180 Days of Hard Work
Now that spring is just a few weeks away and most annual standardized assessments have been completed, the focus has started to shift to the end of the school year. Final exams, conferences, graduations, how prepared each child is to move on to the coming grade or new school – it can all be a little overwhelming. Your child may be feeling anxious, over assessed or a combination of the two. It’s also not uncommon for students to run out of steam at this point in the year, abandoning successful routines and seeming less motivated to complete work both in and out of school. These last few months are still important. And so we wanted to share are a few ideas to help them navigate through this final period.
Talk it Out
Let your child know that it’s alright to feel uneasy about the coming changes or less enthusiastic regarding familiar activities. Talk about the reasons behind assignments and routines and how they apply to life outside school. For example, a child who is dreading a weekly class meeting might relate to a parent sharing that regular staff meetings are a part of their routine as well. Stories of how committing to participating and focusing, even when tired, can prevent them from missing something important have more meaning when they’re based on a loved one’s experience.
Additionally, you might talk about things your child can do to contribute during class or planned activities. Deciding to ask or answer at least one question, during a specific lesson, can motivate a student to follow along even if interest in the subject has lessened. Agreeing to do the same in a similar situation at work or a parent event, then discussing the results with your child afterwards can also lead to interesting dinner conversation.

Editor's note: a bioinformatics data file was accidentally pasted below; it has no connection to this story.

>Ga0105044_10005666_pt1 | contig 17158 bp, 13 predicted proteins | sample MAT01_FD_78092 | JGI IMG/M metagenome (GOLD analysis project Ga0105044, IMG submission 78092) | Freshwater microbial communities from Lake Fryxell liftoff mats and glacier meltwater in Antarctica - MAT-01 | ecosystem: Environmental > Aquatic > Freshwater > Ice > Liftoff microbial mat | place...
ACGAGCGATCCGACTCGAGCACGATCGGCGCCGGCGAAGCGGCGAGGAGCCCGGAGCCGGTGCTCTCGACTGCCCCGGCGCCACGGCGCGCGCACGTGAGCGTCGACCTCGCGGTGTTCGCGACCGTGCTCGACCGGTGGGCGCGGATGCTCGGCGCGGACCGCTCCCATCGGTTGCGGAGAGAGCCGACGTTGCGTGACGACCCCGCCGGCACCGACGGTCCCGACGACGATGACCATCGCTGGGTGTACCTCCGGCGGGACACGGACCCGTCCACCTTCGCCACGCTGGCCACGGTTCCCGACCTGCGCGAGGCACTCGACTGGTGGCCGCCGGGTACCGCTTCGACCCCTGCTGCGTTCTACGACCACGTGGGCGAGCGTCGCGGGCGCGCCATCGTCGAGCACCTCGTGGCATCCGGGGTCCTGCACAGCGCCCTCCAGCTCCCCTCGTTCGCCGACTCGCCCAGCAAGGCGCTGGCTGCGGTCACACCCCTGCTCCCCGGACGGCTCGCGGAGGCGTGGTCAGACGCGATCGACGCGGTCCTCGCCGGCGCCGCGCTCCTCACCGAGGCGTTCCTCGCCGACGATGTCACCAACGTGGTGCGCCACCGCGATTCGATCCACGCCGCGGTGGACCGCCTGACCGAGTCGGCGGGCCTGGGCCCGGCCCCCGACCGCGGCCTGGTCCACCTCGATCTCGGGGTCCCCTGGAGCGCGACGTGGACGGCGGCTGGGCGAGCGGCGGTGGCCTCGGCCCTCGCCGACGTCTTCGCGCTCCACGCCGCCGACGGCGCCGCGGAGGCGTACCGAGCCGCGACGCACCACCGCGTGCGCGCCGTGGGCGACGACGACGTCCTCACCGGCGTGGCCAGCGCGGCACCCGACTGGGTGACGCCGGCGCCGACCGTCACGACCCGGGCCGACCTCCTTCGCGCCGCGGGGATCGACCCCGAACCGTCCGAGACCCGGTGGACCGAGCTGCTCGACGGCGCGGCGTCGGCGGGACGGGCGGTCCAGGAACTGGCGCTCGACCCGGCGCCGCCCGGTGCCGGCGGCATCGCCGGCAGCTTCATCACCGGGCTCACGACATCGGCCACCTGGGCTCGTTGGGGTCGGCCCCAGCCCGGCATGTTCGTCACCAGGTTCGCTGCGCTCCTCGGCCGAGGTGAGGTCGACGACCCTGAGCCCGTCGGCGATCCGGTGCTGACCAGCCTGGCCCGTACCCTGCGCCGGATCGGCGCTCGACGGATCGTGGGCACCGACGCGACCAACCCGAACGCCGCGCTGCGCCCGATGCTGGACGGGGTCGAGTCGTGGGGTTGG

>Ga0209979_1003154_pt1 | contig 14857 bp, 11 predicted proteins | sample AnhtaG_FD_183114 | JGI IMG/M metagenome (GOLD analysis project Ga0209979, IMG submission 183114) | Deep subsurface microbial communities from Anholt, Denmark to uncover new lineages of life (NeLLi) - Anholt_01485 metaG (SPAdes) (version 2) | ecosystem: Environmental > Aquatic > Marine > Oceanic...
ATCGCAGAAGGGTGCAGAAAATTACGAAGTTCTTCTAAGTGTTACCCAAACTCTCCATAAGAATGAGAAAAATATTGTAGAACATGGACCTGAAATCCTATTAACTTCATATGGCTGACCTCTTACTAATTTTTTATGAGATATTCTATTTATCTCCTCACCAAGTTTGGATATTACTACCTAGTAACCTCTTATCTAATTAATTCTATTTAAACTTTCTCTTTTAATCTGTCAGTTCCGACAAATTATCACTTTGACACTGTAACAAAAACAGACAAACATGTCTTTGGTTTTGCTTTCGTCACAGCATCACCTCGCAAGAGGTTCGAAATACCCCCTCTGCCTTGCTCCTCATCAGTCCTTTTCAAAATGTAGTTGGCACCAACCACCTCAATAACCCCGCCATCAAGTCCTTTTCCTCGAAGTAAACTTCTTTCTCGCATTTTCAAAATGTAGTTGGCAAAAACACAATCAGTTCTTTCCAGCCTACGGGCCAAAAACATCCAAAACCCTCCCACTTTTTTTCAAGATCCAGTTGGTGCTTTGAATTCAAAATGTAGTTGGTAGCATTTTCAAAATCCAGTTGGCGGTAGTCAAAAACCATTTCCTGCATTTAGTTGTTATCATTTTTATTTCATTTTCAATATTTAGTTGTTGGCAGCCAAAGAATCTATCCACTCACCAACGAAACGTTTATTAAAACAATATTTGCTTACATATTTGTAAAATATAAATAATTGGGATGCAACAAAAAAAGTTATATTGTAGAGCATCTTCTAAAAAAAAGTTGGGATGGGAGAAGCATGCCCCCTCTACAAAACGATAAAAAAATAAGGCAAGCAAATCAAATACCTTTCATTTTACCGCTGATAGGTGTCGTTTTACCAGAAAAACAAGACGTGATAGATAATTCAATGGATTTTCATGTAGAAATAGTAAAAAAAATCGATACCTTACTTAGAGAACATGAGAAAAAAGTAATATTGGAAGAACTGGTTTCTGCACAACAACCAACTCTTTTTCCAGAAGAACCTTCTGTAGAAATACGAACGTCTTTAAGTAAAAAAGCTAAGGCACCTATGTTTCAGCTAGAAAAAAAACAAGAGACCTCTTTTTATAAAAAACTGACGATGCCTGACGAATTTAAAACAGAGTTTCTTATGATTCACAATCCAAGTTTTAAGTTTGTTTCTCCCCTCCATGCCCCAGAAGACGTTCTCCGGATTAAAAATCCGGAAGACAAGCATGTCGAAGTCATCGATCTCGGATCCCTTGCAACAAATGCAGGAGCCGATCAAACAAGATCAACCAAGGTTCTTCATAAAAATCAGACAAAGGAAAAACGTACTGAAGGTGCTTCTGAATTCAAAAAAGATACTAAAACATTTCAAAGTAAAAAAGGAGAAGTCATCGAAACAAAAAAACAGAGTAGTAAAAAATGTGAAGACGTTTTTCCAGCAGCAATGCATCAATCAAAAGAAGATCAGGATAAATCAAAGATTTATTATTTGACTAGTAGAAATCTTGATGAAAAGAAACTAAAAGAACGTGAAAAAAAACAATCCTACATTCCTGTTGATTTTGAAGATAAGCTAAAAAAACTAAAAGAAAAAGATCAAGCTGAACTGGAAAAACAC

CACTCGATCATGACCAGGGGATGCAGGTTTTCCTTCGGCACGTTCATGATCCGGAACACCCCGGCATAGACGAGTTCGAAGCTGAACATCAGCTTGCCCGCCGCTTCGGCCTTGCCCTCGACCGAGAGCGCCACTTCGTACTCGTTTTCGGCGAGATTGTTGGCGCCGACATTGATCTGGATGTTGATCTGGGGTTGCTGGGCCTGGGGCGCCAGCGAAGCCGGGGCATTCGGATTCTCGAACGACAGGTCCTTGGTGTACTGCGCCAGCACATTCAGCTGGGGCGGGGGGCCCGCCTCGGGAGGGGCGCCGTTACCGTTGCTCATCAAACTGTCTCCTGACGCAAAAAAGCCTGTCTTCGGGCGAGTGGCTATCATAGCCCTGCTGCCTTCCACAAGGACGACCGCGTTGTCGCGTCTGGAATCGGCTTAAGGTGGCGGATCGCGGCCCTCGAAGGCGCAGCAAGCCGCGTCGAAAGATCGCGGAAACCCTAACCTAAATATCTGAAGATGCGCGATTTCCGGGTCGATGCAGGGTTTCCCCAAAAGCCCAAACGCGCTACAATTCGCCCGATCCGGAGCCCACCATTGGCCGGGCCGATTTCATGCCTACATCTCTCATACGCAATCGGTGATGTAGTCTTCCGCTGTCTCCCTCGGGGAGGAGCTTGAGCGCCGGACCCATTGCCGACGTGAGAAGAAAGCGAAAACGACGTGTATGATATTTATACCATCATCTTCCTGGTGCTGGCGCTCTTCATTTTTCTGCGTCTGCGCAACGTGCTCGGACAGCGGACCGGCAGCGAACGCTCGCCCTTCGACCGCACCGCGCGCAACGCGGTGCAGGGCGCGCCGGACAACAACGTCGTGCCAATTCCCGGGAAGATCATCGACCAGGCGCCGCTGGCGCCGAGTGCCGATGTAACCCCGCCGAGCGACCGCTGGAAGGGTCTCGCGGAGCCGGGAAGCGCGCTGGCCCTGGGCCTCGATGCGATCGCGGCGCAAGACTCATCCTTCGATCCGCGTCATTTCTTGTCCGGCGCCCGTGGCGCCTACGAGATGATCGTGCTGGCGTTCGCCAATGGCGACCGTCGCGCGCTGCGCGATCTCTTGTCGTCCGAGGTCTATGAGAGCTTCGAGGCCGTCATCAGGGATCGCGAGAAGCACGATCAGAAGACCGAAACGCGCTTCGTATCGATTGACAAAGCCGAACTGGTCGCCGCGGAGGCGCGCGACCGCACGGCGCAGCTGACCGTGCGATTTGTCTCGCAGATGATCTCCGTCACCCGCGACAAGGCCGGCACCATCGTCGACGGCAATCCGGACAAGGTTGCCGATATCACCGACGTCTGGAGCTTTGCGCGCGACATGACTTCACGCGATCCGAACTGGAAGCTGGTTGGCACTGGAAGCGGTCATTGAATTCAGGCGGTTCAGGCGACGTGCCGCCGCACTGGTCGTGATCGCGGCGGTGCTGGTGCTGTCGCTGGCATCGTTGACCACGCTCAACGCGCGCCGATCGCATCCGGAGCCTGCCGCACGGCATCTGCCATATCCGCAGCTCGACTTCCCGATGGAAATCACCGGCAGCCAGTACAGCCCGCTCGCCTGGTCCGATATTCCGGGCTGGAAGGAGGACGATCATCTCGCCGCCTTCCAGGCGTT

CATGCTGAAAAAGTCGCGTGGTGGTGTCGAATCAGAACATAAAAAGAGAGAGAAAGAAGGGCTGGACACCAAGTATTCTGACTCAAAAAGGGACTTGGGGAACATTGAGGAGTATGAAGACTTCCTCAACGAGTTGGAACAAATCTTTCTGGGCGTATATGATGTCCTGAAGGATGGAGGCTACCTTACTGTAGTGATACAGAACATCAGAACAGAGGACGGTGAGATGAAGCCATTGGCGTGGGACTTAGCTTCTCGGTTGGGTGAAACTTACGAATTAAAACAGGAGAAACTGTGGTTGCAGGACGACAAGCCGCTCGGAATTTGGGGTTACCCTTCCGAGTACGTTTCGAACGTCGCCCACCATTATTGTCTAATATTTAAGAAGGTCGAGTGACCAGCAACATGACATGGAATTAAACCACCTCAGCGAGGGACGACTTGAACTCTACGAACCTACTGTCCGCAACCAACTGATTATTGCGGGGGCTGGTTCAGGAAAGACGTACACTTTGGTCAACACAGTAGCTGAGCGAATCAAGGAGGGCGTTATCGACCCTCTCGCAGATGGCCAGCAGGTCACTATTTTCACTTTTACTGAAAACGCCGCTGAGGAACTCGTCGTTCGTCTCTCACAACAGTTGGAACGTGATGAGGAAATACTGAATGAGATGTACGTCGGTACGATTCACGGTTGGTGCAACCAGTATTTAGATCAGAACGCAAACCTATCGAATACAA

Change Up the Routine
Routines are important for children, especially those with learning challenges; however, providing choices or altering small components can improve motivation and results. Adding something as simple as a 10 minute exercise or snack break can relieve the monotony of a repeated activity. New materials, like a special notebook or colorful highlighters to note important details, can also be helpful. Try sharing a work space with your child if you have an important event or project to prepare for. Seeing mom or dad take notes and reread a passage is a silent reminder that classroom strategies are often life skills. The more children can see parents modeling behaviors, the more likely they are to see the value.
Visit Your Local Library
While this may already be part of the family routine, it’s often eclipsed by the bells and whistles that come with technology. Stepping into a library without an assignment or agenda and just exploring the tremendous resources available can relieve stress and foster curiosity. Observing readers of all ages engaged in group study sessions, quietly enjoying books, or diligently doing research can reinforce the importance of learning in a different context.
Plan for Fun
Schedules can be especially hectic towards the end of the school year. But finding time to enjoy new experiences outside of school can promote interest and participation in school. Local and state parks, museums, fairs, public theater, or a day trip to a nearby town are a few possibilities. Start talking about summer. Share any exciting plans you have already scheduled. Show them there’s light at the end of the 180 day tunnel.
Finishing out the school year is like finishing a marathon. It can be difficult to fight through the exhaustion to keep going. However, having someone to cheer you on through the final steps can make all the difference in the world. Every day that we go to school is opportunity to learn and to grow. Let’s help them harness every opportunity in last of the 180 days.
Copyright: serrnovik / 123RF Stock Photo